Special Theme Article: Clinical Imaging and the Rheumatic Diseases
Is the Severity of Knee Osteoarthritis on Magnetic Resonance Imaging Associated With Outcome of Exercise Therapy?
Article first published online: 24 DEC 2013
Copyright © 2014 by the American College of Rheumatology
Arthritis Care & Research
Volume 66, Issue 1, pages 63–68, January 2014
How to Cite
Knoop, J., Dekker, J., van der Leeden, M., van der Esch, M., Klein, J. P., Hunter, D. J., Roorda, L. D., Steultjens, M. P. M. and Lems, W. F. (2014), Is the Severity of Knee Osteoarthritis on Magnetic Resonance Imaging Associated With Outcome of Exercise Therapy?. Arthritis Care Res, 66: 63–68. doi: 10.1002/acr.22128
- Issue published online: 24 DEC 2013
- Article first published online: 24 DEC 2013
- Accepted manuscript online: 27 AUG 2013 03:27PM EST
- Manuscript Accepted: 13 AUG 2013
- Manuscript Received: 26 MAR 2013
- Dutch Arthritis Association
To evaluate associations between severity of knee osteoarthritis (OA) on magnetic resonance imaging (MRI) and treatment outcomes in knee OA patients treated with exercise therapy in an exploratory study.
Ninety-five participants with knee OA in a 12-week exercise program had obtained 3.0T MRI scans of the knee joint prior to treatment. MRI data were systematically assessed for OA severity of multiple features (cartilage integrity, bone marrow lesions, osteophyte formation, effusion/synovitis, and meniscal abnormalities) according to the Boston Leeds Osteoarthritis Knee Score method. Regression analyses were performed to analyze associations between OA severity on MRI (for the tibiofemoral and patellofemoral [PF] compartments) and outcome of exercise therapy, i.e., changes in activity limitations (Western Ontario and McMaster Universities Osteoarthritis Index physical function; primary outcome), pain and upper leg muscle strength, and treatment response (Outcome Measures in Rheumatology/Osteoarthritis Research Society International criteria).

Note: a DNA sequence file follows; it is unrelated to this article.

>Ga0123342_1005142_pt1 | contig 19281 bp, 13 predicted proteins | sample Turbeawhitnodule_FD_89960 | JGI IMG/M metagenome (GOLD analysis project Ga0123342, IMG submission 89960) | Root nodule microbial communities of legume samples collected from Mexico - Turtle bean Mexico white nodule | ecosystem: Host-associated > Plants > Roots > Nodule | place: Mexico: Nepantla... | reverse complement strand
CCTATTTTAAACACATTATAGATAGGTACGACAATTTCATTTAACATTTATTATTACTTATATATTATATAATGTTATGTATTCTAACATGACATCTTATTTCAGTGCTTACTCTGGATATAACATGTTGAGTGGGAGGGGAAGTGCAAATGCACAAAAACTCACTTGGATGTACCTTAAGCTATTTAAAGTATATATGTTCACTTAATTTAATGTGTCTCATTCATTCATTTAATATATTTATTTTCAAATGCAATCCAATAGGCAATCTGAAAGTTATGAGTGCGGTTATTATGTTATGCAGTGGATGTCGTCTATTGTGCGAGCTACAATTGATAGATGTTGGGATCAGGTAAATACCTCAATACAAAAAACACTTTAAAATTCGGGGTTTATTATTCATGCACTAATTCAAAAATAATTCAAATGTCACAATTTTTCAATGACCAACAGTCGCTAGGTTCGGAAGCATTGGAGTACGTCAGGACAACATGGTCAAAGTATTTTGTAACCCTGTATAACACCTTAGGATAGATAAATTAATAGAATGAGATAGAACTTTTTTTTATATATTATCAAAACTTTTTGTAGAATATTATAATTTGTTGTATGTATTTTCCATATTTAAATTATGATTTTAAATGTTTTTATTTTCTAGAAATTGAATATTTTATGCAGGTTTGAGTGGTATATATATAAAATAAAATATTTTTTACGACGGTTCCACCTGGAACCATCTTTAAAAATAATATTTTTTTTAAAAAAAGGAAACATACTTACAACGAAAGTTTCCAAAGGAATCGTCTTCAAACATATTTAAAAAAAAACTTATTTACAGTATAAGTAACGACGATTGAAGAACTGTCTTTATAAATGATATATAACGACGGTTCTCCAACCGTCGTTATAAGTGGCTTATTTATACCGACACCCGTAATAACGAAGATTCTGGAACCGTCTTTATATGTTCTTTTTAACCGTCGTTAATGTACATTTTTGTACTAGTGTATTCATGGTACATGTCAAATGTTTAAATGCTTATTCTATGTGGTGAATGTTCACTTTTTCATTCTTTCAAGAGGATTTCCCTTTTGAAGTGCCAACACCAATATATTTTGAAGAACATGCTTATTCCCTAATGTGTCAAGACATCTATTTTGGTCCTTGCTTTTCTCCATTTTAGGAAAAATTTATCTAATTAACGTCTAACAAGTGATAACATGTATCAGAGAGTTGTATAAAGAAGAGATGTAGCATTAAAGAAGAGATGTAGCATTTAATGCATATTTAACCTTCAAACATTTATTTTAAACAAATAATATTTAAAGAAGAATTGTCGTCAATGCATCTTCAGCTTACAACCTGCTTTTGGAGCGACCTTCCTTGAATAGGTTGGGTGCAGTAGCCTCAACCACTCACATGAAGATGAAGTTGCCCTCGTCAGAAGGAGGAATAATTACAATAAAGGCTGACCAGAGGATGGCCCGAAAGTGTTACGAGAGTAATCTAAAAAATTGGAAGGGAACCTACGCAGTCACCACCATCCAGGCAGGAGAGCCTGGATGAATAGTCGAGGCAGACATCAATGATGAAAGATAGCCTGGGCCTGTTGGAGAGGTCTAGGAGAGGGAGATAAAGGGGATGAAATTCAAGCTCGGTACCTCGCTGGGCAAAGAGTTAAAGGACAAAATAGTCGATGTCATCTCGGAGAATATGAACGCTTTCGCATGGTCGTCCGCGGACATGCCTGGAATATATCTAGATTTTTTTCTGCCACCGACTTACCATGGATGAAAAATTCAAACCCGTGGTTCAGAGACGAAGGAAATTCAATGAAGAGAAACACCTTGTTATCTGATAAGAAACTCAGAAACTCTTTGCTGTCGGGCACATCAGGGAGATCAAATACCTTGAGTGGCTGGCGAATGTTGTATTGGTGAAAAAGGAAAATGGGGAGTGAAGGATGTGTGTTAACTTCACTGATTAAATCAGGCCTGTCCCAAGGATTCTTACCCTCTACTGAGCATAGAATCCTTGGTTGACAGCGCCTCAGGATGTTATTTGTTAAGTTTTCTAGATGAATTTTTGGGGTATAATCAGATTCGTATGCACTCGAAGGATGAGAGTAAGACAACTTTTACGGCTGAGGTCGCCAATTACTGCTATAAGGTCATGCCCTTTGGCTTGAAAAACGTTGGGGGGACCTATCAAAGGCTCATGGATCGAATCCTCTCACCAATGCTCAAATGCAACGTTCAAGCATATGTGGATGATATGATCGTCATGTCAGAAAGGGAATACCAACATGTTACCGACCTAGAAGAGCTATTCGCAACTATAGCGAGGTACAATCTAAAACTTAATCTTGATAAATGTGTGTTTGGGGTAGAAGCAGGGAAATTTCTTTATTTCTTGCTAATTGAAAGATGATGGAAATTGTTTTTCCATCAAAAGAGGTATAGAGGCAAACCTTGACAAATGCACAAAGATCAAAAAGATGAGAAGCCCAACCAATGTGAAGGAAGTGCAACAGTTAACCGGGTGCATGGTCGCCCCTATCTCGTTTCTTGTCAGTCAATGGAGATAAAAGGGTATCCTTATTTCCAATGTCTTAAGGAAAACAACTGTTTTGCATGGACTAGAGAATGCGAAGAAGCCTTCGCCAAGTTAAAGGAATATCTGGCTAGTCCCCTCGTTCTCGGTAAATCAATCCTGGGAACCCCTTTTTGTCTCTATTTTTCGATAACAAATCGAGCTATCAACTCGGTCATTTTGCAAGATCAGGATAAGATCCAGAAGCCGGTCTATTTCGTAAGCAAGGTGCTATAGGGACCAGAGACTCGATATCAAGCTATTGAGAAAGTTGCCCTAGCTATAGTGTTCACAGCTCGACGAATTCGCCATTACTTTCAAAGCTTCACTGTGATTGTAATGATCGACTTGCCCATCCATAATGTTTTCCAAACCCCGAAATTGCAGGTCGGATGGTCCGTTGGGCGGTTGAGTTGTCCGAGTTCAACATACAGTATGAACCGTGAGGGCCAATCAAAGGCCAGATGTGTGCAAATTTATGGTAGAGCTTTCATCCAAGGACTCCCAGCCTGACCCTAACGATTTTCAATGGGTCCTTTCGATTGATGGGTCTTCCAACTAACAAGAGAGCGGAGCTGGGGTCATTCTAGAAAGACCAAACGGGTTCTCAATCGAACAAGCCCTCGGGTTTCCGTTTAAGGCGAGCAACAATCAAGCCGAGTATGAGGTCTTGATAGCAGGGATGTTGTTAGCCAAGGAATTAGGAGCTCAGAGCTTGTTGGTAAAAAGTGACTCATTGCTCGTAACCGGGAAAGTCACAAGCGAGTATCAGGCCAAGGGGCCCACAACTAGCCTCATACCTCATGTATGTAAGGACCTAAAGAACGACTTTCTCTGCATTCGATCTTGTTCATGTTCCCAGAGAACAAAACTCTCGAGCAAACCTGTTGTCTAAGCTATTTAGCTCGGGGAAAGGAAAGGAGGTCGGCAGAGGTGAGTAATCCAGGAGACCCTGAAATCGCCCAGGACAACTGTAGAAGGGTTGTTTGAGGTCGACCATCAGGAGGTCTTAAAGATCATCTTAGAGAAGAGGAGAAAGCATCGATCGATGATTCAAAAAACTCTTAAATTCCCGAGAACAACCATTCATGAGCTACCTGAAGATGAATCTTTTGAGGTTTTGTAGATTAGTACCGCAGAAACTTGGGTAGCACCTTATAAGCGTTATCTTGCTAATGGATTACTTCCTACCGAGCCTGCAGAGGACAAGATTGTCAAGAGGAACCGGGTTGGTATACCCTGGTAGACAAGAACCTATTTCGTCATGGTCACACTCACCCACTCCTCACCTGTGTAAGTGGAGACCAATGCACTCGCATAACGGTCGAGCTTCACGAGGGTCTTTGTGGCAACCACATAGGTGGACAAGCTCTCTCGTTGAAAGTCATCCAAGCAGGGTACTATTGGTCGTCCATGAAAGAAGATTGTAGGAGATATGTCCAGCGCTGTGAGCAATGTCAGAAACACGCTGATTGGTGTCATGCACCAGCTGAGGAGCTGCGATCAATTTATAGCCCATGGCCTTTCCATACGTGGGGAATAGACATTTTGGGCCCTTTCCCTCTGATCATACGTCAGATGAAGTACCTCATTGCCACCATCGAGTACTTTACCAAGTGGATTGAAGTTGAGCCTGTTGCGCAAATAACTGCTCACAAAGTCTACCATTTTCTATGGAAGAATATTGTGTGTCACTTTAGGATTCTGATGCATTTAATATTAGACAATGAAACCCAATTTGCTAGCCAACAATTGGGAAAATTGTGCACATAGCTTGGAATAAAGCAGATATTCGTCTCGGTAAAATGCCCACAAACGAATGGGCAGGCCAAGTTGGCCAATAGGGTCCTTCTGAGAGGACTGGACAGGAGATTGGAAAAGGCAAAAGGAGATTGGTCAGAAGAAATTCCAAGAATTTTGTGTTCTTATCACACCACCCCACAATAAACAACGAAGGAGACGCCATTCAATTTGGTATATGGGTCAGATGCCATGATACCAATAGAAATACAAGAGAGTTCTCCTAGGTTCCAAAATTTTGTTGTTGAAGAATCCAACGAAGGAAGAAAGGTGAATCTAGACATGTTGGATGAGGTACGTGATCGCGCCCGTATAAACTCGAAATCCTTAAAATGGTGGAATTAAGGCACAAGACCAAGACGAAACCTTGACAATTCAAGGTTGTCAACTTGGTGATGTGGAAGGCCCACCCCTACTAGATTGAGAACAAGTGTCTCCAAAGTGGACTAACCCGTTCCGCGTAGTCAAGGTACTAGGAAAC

Improvements of 24%, 34%, and 21% on average in activity limitations, pain, and muscle strength, respectively, after 12-week exercise therapy were found (P < 0.001). Severity of abnormalities in PF cartilage integrity was significantly associated with fewer improvements in both activity limitations (P = 0.01) and muscle strength (P = 0.04). Severity of PF osteophyte formation was significantly associated with fewer improvements in muscle strength (P < 0.01). All other features on MRI were not associated with treatment outcome.
Effectiveness of exercise therapy seems to be independent of OA severity on MRI, except for abnormalities in cartilage integrity and osteophyte formation, both in the PF compartment. Our study suggests that all grades of OA severity on MRI can benefit from professionally supervised exercise therapy, although the effects might be reduced in patients with advanced PF OA.